longer duration or higher intensity aerobic training may be required to induce significant
taxonomic and metagenomic changes. Furthermore, the microbiota of lean individuals may be
more responsive to an exercise intervention than that of overweight or obese individuals.
There are several potential mechanisms by which exercise might alter the gut microbiota (Figure
2). The gut-associated lymphoid tissue, or GALT, lies through the small and large intestine and
contains about 70 percent of the body‘s immune cells. Several animal studies performed by
Hoffman-Goetz et al. have found that exercise alters the gene expression of intraepithelial
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lymphocytes, downregulating pro-inflammatory cytokines and upregulating anti-inflammatory
cytokines and antioxidant enzymes (6466). These immune cells reside in close proximity to
microbial communities and produce antimicrobial factors that are essential for mediating host-
microbial homeostasis (67). Similarly, exercise may impact the integrity of the gut mucus layer,
which plays important role in keeping microbes from adhering to the gut epithelium and serves
as an important substrate for certain mucosa-associated bacteria, such as Akkermansia
Exercise raises core temperature and results in heat stress, particularly when performed for long
durations or in a hot environment (68). Exercise can also reduce intestinal blood flow by more
than 50 percent, with significant gut ischemia occurring within 10 minutes of high-intensity
exercise (69). Upon rest, the splanchnic bed undergoes rapid reperfusion. While the intestine is
an anaerobic environment, gut epithelial cells primarily utilize oxidative metabolism, and high-
intensity exercise is known to transiently impair gut barrier function (69,70). Thus, exercise-
induced heat stress and ischemia may briefly result in more direct contact between the gut
mucosal immune system and the microbes that reside in the gut lumen and mucosa, with
potential consequences for gut microbial communities.
While intestinal permeability occurs briefly during acute exercise, contact between microbes and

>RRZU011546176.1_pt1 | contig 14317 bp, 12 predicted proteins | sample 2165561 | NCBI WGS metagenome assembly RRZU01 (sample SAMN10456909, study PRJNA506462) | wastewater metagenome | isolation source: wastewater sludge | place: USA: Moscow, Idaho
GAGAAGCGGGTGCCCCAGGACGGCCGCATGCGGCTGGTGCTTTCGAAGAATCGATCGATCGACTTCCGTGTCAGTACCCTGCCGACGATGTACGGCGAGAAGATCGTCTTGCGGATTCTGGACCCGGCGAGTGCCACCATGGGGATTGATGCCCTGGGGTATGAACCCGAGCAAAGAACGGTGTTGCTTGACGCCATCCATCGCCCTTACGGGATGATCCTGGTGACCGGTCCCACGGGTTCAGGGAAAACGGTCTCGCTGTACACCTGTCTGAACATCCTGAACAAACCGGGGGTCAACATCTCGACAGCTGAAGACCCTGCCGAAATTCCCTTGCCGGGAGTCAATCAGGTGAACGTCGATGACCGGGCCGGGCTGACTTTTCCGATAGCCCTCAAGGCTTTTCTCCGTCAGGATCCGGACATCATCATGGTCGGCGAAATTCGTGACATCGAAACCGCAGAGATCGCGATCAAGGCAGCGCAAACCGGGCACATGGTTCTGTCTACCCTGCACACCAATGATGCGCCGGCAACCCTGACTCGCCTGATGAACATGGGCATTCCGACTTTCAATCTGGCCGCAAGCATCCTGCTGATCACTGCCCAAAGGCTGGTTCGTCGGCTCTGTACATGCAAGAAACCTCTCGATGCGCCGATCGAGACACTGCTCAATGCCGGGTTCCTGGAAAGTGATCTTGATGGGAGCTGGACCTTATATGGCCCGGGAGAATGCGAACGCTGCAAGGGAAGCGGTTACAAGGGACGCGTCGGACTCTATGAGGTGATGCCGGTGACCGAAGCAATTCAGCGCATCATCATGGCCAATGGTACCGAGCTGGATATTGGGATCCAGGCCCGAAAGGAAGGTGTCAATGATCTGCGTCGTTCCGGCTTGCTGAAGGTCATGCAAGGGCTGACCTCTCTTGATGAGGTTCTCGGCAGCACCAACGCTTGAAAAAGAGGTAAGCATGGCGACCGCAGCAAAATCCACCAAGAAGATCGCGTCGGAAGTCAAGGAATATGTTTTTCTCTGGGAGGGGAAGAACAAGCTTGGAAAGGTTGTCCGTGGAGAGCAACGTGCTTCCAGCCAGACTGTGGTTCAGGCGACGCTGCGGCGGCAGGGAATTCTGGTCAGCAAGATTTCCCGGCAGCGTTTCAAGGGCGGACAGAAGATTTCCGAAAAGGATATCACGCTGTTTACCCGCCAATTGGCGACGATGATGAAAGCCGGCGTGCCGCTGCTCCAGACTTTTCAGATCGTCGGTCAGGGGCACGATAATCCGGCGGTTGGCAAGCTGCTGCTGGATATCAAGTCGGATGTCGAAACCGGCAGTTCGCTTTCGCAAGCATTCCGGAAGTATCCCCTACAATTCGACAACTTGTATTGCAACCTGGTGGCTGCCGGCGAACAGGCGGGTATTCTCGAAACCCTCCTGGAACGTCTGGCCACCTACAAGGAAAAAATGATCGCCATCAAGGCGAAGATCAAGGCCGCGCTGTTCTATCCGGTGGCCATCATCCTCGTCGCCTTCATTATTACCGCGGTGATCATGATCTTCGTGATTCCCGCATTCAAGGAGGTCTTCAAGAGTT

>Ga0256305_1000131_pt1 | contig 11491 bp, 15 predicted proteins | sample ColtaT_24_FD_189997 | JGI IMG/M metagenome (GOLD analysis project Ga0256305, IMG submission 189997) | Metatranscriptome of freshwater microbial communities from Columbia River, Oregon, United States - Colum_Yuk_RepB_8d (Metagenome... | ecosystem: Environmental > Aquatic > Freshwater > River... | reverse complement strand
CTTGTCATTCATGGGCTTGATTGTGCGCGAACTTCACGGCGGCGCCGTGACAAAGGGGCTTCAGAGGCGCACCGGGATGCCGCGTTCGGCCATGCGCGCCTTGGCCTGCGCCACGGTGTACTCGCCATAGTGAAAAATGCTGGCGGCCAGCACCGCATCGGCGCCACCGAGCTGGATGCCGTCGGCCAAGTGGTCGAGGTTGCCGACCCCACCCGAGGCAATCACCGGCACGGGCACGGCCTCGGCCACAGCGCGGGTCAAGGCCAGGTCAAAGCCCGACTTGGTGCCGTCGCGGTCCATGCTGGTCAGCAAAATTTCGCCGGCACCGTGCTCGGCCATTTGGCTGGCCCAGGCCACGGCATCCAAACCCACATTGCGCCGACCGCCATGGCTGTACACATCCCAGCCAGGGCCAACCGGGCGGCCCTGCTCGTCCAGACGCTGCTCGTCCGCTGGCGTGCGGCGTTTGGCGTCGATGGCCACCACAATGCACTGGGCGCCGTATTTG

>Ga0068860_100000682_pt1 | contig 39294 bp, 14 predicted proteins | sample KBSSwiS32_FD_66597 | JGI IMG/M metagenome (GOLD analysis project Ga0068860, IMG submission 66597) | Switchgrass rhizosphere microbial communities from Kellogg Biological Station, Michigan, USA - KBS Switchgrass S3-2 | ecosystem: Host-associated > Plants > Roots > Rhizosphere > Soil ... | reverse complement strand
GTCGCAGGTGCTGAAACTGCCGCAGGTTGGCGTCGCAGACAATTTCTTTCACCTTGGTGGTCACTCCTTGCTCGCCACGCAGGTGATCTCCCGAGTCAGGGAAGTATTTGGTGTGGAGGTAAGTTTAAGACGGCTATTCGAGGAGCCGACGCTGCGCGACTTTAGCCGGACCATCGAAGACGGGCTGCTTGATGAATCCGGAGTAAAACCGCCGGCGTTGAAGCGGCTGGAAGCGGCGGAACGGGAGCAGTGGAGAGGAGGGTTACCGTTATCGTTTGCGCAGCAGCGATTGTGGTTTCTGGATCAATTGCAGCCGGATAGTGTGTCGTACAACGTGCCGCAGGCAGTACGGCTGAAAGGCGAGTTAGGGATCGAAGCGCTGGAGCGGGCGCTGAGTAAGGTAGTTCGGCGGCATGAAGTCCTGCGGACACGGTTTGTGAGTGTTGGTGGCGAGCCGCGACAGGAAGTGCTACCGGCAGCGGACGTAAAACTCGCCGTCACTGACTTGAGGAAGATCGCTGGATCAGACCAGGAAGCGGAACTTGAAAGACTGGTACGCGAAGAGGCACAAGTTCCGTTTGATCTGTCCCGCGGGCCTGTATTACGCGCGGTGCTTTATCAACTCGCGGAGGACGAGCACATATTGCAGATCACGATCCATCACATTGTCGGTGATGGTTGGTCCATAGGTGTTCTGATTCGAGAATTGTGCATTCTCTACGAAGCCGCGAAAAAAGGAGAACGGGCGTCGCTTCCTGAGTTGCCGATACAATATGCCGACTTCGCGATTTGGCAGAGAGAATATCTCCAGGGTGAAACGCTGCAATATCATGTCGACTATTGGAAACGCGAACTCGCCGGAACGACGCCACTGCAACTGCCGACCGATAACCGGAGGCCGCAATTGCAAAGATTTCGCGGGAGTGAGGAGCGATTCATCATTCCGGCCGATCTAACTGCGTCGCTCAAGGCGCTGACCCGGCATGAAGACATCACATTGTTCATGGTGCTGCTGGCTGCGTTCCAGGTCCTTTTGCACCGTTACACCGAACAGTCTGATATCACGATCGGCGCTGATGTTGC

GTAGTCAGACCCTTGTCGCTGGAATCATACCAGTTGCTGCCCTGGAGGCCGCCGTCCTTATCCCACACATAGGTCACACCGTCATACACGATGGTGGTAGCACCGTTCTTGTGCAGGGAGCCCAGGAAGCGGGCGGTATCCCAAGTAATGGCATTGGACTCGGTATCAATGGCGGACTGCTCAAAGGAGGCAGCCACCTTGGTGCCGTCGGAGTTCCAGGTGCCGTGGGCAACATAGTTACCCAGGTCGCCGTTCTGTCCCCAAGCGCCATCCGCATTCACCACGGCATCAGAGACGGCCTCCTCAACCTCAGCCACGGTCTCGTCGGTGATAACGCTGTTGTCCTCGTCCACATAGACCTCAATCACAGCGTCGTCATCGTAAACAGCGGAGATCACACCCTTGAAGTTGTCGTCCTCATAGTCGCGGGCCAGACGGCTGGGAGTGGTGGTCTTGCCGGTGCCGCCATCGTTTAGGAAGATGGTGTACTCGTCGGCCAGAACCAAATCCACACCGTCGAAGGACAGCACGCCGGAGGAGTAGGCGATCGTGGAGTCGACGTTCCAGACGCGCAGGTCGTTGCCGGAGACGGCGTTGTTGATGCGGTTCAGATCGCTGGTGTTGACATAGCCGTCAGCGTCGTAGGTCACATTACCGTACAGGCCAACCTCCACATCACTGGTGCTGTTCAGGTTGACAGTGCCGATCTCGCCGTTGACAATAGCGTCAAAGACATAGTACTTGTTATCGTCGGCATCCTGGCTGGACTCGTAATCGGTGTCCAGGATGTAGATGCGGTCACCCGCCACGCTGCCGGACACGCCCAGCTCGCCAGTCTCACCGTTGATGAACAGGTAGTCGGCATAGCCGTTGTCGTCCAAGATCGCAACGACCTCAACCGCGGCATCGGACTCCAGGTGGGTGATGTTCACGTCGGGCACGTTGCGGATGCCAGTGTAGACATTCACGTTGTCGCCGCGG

the immune system may be reduced at rest with regular physical activity. Trained athletes have
lower levels of circulating bacterial endotoxin lipopolysaccharide (LPS) at rest than sedentary
individuals (71), and a greater heat shock protein response to heat stress (72). Increased heat
shock proteins in the gut have been shown to prevent breakdown of tight junction proteins
between epithelial cells (73). Thus, it‘s plausible that exercise represents a hormetic stressor to
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the gut that stimulates beneficial adaptations and improves the long-term resilience of the gut
Altered gut motility and/or activity of the enteric nervous system is another mechanism by which
exercise may influence the gut microbiome. Exercise reduces transit time in the large intestine
and has been shown to accelerate the movement of gas through the gastrointestinal (GI) tract
(74,75). Exercise is also well known to impact the autonomic nervous system increasing vagal
and overall sympathetic tone (76), but it‘s impact on the complex mesh-like network of neurons
that innervate the gut has not been well elucidated. Nonetheless, regional or global changes in GI
transit are likely to have profound effects on intestinal pH, mucus secretion, biofilm formation,
and availability of nutrients to microbes. Mechanical forces are also increased in the abdomen
during most forms of aerobic exercise, which could potentially influence gut motility or increase
the mixing of intestinal contents.
Exercise training may also alter the entero-hepatic circulation of bile acids. Meissner et al.
(2011) found that hypercholesterolemic mice that were given access to a running wheel for 12